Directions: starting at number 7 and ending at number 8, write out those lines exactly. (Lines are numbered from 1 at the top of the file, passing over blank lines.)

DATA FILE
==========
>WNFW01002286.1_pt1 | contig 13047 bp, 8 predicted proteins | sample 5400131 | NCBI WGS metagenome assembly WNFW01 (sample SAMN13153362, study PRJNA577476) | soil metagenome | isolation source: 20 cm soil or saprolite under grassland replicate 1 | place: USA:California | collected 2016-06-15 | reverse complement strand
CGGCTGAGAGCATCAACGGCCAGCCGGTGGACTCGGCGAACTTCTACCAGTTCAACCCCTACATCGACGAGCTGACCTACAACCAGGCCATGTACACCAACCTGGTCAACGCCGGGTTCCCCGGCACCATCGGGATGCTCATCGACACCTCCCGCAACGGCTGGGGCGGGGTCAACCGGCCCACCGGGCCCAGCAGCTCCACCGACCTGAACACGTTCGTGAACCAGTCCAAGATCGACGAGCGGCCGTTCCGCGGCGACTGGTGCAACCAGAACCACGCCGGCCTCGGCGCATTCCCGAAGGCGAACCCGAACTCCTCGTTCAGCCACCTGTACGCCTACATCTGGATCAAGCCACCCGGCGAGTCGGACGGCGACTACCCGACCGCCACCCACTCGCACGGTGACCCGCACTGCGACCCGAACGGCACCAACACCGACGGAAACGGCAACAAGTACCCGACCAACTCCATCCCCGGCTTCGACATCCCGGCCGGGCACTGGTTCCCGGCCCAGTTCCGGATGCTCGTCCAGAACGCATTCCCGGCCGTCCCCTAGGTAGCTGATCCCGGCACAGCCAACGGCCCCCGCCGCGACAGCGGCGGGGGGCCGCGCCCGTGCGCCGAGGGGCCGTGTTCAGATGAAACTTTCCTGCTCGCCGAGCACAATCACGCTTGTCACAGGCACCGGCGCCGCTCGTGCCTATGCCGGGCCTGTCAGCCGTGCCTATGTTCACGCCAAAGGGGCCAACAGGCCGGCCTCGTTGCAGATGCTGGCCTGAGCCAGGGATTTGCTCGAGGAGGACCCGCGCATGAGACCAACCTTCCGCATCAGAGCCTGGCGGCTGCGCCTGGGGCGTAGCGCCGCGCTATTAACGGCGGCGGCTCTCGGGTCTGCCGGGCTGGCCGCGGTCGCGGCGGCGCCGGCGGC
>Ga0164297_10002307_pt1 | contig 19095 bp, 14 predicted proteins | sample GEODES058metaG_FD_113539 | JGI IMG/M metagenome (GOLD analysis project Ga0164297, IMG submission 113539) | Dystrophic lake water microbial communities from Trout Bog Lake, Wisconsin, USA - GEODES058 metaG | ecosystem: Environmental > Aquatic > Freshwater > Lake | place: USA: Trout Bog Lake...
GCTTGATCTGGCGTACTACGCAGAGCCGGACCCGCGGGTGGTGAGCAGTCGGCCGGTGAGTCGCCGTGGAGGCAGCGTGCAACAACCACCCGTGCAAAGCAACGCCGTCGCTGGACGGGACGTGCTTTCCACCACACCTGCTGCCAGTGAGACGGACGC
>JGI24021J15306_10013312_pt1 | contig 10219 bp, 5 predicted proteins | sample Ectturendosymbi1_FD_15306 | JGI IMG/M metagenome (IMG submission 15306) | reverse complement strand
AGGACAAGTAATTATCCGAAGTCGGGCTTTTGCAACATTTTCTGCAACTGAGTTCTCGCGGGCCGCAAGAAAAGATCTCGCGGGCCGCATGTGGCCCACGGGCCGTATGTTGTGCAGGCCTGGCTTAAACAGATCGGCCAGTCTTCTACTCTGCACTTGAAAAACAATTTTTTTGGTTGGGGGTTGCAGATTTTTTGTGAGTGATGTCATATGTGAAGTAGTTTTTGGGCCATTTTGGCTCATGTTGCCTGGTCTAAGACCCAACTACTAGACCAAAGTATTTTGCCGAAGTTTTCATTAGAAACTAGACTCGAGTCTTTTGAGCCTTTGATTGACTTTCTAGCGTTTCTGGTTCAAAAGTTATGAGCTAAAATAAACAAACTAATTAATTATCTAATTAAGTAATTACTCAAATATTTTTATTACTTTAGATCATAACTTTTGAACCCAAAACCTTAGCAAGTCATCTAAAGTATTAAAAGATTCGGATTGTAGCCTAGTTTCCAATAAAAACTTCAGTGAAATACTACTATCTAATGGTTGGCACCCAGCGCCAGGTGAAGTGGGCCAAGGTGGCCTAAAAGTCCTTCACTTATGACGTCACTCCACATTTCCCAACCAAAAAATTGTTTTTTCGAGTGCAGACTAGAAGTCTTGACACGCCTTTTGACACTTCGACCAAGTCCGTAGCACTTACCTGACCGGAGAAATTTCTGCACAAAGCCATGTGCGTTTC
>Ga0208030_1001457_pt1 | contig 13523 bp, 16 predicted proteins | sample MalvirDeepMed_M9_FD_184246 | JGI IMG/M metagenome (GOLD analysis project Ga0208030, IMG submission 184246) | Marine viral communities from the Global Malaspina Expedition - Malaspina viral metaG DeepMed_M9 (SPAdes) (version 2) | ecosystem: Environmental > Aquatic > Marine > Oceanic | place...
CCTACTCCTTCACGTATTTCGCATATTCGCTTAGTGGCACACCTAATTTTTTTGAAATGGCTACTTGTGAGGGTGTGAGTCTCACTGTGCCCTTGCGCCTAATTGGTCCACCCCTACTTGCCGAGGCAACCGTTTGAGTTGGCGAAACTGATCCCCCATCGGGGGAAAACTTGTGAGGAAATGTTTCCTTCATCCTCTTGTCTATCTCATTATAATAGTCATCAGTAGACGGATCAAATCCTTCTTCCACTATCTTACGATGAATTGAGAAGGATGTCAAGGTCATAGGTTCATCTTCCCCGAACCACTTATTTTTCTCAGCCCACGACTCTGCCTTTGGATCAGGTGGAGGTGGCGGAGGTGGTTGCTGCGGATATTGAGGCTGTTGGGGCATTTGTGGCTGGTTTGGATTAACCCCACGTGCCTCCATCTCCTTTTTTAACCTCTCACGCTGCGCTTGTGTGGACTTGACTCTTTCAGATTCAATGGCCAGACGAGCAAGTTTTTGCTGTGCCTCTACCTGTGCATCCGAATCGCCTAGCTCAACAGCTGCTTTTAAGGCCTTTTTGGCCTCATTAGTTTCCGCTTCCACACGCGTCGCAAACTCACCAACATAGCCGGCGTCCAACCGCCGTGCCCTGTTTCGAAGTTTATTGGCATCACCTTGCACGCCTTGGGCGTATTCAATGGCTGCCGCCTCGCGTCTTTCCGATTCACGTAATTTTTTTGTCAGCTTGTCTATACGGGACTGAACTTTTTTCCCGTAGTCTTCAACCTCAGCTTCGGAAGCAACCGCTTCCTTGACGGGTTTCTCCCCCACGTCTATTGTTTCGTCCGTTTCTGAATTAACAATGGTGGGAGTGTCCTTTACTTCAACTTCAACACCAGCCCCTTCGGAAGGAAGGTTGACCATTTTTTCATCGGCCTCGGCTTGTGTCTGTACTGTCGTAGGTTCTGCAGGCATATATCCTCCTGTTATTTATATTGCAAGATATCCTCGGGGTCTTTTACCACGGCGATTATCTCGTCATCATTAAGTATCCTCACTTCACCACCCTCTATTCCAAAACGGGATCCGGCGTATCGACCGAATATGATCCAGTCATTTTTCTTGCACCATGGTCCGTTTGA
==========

>Ga0208030_1001457_pt1 | contig 13523 bp, 16 predicted proteins | sample MalvirDeepMed_M9_FD_184246 | JGI IMG/M metagenome (GOLD analysis project Ga0208030, IMG submission 184246) | Marine viral communities from the Global Malaspina Expedition - Malaspina viral metaG DeepMed_M9 (SPAdes) (version 2) | ecosystem: Environmental > Aquatic > Marine > Oceanic | place...
CCTACTCCTTCACGTATTTCGCATATTCGCTTAGTGGCACACCTAATTTTTTTGAAATGGCTACTTGTGAGGGTGTGAGTCTCACTGTGCCCTTGCGCCTAATTGGTCCACCCCTACTTGCCGAGGCAACCGTTTGAGTTGGCGAAACTGATCCCCCATCGGGGGAAAACTTGTGAGGAAATGTTTCCTTCATCCTCTTGTCTATCTCATTATAATAGTCATCAGTAGACGGATCAAATCCTTCTTCCACTATCTTACGATGAATTGAGAAGGATGTCAAGGTCATAGGTTCATCTTCCCCGAACCACTTATTTTTCTCAGCCCACGACTCTGCCTTTGGATCAGGTGGAGGTGGCGGAGGTGGTTGCTGCGGATATTGAGGCTGTTGGGGCATTTGTGGCTGGTTTGGATTAACCCCACGTGCCTCCATCTCCTTTTTTAACCTCTCACGCTGCGCTTGTGTGGACTTGACTCTTTCAGATTCAATGGCCAGACGAGCAAGTTTTTGCTGTGCCTCTACCTGTGCATCCGAATCGCCTAGCTCAACAGCTGCTTTTAAGGCCTTTTTGGCCTCATTAGTTTCCGCTTCCACACGCGTCGCAAACTCACCAACATAGCCGGCGTCCAACCGCCGTGCCCTGTTTCGAAGTTTATTGGCATCACCTTGCACGCCTTGGGCGTATTCAATGGCTGCCGCCTCGCGTCTTTCCGATTCACGTAATTTTTTTGTCAGCTTGTCTATACGGGACTGAACTTTTTTCCCGTAGTCTTCAACCTCAGCTTCGGAAGCAACCGCTTCCTTGACGGGTTTCTCCCCCACGTCTATTGTTTCGTCCGTTTCTGAATTAACAATGGTGGGAGTGTCCTTTACTTCAACTTCAACACCAGCCCCTTCGGAAGGAAGGTTGACCATTTTTTCATCGGCCTCGGCTTGTGTCTGTACTGTCGTAGGTTCTGCAGGCATATATCCTCCTGTTATTTATATTGCAAGATATCCTCGGGGTCTTTTACCACGGCGATTATCTCGTCATCATTAAGTATCCTCACTTCACCACCCTCTATTCCAAAACGGGATCCGGCGTATCGACCGAATATGATCCAGTCATTTTTCTTGCACCATGGTCCGTTTGA